Hating a word

The other day I was watching that ever popular soap opera Coronation Street (come on, I'm a Northerner. It's an old charter or something - I have to watch it or I will be expelled from the South). A couple of times in the episode, characters used a word that totally sets my teeth on edge. I hate it with a vengeance.

That word is 'scran', meaning food, but in a 'shovel it in, don't care what it is,' sense. Now you might think that my delicate sensibilities are being offended by this being a relatively new word, and slang to boot. But no, I might not like every neologism, but I coexist quite happily with most of them. I can even cope with LOL being used verbally, as one of my daughters sometimes does. And anyway, scran isn't new.

The OED has references for it being used for food going back to 1808, though interestingly then it was rubbishy food - to be precise 'broken victuals'. The oldest quote is worth repeating, as it is very fine:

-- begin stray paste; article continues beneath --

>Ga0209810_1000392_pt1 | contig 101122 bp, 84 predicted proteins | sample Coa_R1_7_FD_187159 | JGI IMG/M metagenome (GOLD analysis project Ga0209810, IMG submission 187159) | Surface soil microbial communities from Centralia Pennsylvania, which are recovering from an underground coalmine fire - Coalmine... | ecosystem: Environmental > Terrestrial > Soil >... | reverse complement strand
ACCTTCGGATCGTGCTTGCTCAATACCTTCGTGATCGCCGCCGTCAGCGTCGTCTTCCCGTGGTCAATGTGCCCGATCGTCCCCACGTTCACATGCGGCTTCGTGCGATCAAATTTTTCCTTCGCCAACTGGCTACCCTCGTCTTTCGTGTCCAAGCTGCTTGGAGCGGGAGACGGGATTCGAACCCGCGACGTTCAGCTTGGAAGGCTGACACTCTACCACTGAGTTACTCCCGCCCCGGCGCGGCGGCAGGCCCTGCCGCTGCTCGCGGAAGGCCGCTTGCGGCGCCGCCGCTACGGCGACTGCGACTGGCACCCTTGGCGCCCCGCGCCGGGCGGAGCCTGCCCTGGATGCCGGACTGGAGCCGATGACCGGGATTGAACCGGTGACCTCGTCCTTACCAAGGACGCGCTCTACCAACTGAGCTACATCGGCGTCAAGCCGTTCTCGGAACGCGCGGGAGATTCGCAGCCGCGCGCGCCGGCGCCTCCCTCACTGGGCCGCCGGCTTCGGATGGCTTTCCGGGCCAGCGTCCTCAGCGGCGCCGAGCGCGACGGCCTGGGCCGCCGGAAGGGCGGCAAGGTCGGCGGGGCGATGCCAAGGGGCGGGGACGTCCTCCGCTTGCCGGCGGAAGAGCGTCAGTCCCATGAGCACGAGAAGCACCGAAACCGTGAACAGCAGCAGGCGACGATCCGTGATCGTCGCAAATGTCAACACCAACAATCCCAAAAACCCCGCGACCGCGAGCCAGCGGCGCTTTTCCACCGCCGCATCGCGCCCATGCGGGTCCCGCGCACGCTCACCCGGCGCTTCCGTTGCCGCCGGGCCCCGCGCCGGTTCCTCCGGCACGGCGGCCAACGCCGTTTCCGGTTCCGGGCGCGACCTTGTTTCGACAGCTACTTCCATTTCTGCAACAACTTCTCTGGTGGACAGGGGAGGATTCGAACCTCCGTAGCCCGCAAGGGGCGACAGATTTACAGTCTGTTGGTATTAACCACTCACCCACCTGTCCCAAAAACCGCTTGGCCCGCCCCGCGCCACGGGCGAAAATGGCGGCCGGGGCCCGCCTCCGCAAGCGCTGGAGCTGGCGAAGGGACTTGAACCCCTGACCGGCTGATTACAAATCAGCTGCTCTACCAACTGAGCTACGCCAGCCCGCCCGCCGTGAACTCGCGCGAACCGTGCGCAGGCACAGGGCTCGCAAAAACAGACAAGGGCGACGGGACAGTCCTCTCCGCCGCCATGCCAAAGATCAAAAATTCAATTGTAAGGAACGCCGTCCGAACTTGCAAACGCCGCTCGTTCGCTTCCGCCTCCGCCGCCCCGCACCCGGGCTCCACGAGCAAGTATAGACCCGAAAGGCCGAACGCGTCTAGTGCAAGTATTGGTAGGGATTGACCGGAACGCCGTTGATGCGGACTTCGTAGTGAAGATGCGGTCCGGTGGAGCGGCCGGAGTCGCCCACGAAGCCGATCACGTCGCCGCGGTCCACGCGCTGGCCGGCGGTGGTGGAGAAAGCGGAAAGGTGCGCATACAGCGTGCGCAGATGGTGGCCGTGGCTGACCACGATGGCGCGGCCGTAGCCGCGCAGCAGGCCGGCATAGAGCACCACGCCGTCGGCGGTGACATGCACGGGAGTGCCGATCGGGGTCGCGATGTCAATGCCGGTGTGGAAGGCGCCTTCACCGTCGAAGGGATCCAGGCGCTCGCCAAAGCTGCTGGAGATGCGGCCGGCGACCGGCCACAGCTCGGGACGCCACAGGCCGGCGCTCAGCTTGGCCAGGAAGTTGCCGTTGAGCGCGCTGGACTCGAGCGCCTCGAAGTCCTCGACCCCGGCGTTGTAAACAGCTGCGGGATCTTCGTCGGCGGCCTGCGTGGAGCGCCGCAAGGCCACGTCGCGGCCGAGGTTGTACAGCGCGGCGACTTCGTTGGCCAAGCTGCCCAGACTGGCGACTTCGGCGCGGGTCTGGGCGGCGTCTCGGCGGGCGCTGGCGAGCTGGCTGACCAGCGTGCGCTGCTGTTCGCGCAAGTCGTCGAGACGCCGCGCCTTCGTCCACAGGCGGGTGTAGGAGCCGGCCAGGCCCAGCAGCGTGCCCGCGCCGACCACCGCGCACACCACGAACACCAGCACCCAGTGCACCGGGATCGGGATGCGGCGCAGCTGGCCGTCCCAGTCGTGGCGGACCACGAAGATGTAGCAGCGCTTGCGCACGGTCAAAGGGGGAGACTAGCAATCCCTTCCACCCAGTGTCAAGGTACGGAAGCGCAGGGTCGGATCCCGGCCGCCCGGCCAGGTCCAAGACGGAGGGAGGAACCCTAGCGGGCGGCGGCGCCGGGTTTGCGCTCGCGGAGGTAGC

Fine skran, a phrase used by young people when they meet with any thing, especially what is edible, which they consider as a valuable acquisition, S. 2. The offals or refuse of human food, thrown to dogs, Loth.
Later, it apparently entered nautical slang as a more general term for food. So, really, here is a word with a fine pedigree. But it simply winds me up to the extreme.

Answers on a postcard as to why. I really don't know.